My time at the Klots Residency was deeply meaningful and has had a lasting impact on my creative work. Having time to work in an uninterrupted and focused way is difficult for a college professor, even during the summer months with many things competing for one's attention. As I began my time in residence, I was able to focus on painting morning, afternoon, and evening only stopping to have lively discussions about art-making and other engaging topics during meal times. The richness of the Brittany landscape offered an immediately inspirational subject, and I was able to focus on aspects of paint application and color that, although I was in a different place, were continuations of ideas I had been exploring in the landscape back home. Having access to a studio space on days when the weather was bad or after dark was an advantage. If these things alone aren't a compelling enough reason to go to Brittany then certainly hearing a bit about the people and the culturally rich experience will tip the scale. The people in Brittany are warm and inviting, and experiences at the markets and historic sites have shaped me in subtle but lasting ways. Certainly, also, the friendships I formed with my residency mates and the directors of the program have lasted since my time in residence. The Klots Residency allowed me to create a body of work, form a number of friendships, and learn more about the spectacular region of France known as Brittany.
The significance of my Klots Residency experience is still having an impact on my work. Residencies can be tricky, the studio situation may not be what it's cracked up to be, and adjusting to new working conditions, for whatever reason, may take longer than anticipated. Christopher and Jane, as hosts, went above and beyond for us. They happily and dependably provided not only a bridge over the language barrier but rather sensitively fostered a working environment that was both social if it needed to be as well as intensely private when it had to be.
Every artist is mired in the ritual of their daily working process, which helps ease the often frustrating merge between the decision-making and creative processes. However, the safety of the daily can lead to thoughtless and automatic-looking work. And while the point of seeking out a residency in the first place is to escape that ritualizing, actually getting around to working when separated from your day-to-day process can be a kind of manic and exhausting and stifling chore.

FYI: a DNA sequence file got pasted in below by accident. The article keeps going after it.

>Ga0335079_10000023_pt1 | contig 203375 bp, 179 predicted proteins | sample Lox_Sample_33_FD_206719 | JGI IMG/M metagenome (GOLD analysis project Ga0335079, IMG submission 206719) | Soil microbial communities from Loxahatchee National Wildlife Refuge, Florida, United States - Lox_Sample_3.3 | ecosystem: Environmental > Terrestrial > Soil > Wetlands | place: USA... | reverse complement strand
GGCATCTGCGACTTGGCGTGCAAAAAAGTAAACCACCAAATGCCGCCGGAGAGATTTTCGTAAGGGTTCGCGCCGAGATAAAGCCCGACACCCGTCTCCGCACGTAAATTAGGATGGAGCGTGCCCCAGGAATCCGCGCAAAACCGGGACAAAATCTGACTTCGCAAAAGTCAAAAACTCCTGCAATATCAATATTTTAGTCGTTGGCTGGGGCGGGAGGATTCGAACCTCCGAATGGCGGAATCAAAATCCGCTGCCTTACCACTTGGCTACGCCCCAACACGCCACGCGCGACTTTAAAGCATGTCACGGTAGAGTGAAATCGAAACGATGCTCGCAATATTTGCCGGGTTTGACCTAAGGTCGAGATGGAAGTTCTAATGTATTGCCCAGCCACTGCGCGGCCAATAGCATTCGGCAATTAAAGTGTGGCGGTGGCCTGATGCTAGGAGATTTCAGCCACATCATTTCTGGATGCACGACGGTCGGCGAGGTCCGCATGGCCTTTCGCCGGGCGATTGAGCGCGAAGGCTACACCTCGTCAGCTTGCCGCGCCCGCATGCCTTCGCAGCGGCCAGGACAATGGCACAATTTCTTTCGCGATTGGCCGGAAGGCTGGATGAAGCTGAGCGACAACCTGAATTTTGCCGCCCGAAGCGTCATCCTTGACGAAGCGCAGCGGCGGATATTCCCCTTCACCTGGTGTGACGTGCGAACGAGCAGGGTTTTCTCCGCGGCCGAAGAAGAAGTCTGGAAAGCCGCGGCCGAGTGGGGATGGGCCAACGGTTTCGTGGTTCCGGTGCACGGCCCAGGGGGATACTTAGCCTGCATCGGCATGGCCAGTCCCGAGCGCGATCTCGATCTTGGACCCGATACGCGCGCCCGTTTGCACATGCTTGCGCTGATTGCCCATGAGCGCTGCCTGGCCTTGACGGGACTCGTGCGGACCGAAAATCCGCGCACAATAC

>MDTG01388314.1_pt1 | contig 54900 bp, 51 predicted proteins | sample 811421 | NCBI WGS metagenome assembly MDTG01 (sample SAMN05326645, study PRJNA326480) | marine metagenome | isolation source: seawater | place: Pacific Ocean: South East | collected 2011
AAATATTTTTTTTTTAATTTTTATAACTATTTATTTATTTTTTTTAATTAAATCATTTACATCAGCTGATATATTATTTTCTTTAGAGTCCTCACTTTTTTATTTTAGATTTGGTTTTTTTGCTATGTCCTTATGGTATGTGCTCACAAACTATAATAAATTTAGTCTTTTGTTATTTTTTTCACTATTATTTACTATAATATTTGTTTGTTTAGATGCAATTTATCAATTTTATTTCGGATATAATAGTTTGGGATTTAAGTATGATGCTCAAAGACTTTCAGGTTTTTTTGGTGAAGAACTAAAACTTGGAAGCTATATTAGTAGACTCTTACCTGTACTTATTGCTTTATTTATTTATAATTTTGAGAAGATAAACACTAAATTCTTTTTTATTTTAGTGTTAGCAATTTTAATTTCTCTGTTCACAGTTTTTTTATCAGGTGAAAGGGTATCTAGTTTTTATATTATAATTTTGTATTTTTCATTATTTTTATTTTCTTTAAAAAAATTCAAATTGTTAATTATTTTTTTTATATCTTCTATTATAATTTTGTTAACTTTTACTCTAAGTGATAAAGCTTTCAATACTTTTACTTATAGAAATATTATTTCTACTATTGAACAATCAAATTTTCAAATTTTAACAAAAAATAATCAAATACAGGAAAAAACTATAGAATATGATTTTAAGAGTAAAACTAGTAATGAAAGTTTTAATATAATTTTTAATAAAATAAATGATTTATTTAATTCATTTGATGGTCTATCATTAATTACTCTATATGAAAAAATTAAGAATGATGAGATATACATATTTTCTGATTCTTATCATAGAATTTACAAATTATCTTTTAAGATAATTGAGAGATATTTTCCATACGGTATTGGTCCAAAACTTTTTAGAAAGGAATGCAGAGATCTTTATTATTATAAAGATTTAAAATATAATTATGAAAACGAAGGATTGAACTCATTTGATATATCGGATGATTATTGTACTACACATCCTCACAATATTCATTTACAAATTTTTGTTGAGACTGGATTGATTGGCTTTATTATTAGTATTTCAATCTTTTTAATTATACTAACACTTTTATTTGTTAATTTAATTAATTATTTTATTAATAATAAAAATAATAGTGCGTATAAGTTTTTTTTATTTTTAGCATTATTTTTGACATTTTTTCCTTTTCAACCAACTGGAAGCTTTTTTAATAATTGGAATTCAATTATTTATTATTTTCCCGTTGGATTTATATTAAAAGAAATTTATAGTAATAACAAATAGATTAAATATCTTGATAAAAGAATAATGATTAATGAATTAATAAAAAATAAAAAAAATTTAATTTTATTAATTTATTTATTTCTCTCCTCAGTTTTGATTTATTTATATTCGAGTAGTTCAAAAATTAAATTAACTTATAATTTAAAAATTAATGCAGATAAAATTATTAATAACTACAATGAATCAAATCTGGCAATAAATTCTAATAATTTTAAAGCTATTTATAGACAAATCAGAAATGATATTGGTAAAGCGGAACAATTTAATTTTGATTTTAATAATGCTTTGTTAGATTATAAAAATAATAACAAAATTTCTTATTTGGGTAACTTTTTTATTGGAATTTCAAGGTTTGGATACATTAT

I was, personally, experiencing this kind of thing after I arrived in France; however, being near other residents, who were themselves in an inspired and creative mood was like a jump start. Léhon, furthermore, is an impossibly beautiful town and an enriching and powerful setting to work in. There, among like-minded and talented artists, (who were themselves in the same boat looking for a creative respite), in an undeniably idyllic and electrifying setting, I was able to let go and access an experimental quality that was not a part of my work prior, and which has since become central to my working process.
I took my work outside and drew in the rain, I poured gobs of wallpaper paint over tediously handled graphite drawings. I stood on them, and walked all over them while I made them. I approached my work with a lightheartedness that Léhon itself empowered, and I was able to make a series of drawings that seemed to engage or take cues from the incredible depth of history that surrounded me, a history that was like a method for working; it informed my work with a destruction that was also its completion.
I think about what the MICA residency gave me every day. I remember hurrying over to the Abbey to assemble my painting kit. How we would get set up and get happily lost in the work and in daydreams of history and legend. I don't forget the color of ancient stones, the echoes of a human presence moving back through time not just hundreds, but thousands of years.
I know we all felt part of a continuum. making meaning and honoring beauty, not to mention enjoying an exquisite glass of wine and the end of a baguette after the weekly farmers' market, participating in serious work, relaxing at the end of the day with a sunset that lingered past bedtime. I remember and miss the conversations over a beautiful meal with the other painters, our local friends and Jane and Christopher, the directors who quietly set up a productive and fun environment